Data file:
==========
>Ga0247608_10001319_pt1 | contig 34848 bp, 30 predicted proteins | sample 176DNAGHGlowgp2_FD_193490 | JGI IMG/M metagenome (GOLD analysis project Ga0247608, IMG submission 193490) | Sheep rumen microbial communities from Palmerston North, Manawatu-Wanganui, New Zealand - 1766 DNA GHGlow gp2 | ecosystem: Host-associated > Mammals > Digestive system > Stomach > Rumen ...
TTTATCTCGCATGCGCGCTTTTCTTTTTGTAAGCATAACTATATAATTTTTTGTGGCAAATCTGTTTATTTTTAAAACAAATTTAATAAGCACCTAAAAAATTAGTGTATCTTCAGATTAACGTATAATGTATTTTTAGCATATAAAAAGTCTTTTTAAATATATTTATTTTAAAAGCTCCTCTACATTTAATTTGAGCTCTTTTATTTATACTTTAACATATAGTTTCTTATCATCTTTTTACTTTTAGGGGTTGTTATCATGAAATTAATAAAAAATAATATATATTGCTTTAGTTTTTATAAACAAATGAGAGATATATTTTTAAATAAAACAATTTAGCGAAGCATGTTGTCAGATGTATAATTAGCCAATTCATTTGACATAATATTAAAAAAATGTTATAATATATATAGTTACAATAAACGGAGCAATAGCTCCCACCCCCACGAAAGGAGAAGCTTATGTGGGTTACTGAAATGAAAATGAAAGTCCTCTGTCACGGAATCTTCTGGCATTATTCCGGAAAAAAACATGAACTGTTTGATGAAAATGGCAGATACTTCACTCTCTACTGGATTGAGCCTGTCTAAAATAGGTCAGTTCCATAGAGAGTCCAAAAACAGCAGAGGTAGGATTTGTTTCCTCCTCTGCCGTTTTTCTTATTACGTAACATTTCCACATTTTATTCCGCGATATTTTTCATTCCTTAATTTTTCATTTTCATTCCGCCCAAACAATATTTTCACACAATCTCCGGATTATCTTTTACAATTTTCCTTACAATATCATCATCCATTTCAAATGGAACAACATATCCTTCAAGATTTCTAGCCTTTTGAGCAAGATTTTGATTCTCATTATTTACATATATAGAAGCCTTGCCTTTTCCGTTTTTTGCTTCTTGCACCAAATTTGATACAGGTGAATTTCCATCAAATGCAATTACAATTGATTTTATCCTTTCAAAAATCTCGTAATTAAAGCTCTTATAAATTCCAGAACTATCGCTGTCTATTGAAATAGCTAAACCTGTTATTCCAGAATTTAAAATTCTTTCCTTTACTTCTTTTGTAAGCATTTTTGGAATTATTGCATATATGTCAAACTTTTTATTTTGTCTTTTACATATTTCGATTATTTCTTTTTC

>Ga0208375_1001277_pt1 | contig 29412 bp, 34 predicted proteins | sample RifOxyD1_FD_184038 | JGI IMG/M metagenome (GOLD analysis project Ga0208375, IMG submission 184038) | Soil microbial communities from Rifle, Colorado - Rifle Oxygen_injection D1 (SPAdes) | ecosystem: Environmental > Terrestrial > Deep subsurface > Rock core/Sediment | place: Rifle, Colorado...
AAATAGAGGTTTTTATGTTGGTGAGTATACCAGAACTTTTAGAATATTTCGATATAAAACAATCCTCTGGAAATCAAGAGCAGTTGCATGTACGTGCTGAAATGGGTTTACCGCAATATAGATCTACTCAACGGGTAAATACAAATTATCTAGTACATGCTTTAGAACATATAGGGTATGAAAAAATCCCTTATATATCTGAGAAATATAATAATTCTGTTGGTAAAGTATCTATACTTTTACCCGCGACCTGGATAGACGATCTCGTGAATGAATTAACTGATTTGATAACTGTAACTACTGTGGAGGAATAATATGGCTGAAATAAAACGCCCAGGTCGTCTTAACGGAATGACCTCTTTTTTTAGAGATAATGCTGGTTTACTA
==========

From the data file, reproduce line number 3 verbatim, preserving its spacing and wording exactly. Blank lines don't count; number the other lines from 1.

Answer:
>Ga0208375_1001277_pt1 | contig 29412 bp, 34 predicted proteins | sample RifOxyD1_FD_184038 | JGI IMG/M metagenome (GOLD analysis project Ga0208375, IMG submission 184038) | Soil microbial communities from Rifle, Colorado - Rifle Oxygen_injection D1 (SPAdes) | ecosystem: Environmental > Terrestrial > Deep subsurface > Rock core/Sediment | place: Rifle, Colorado...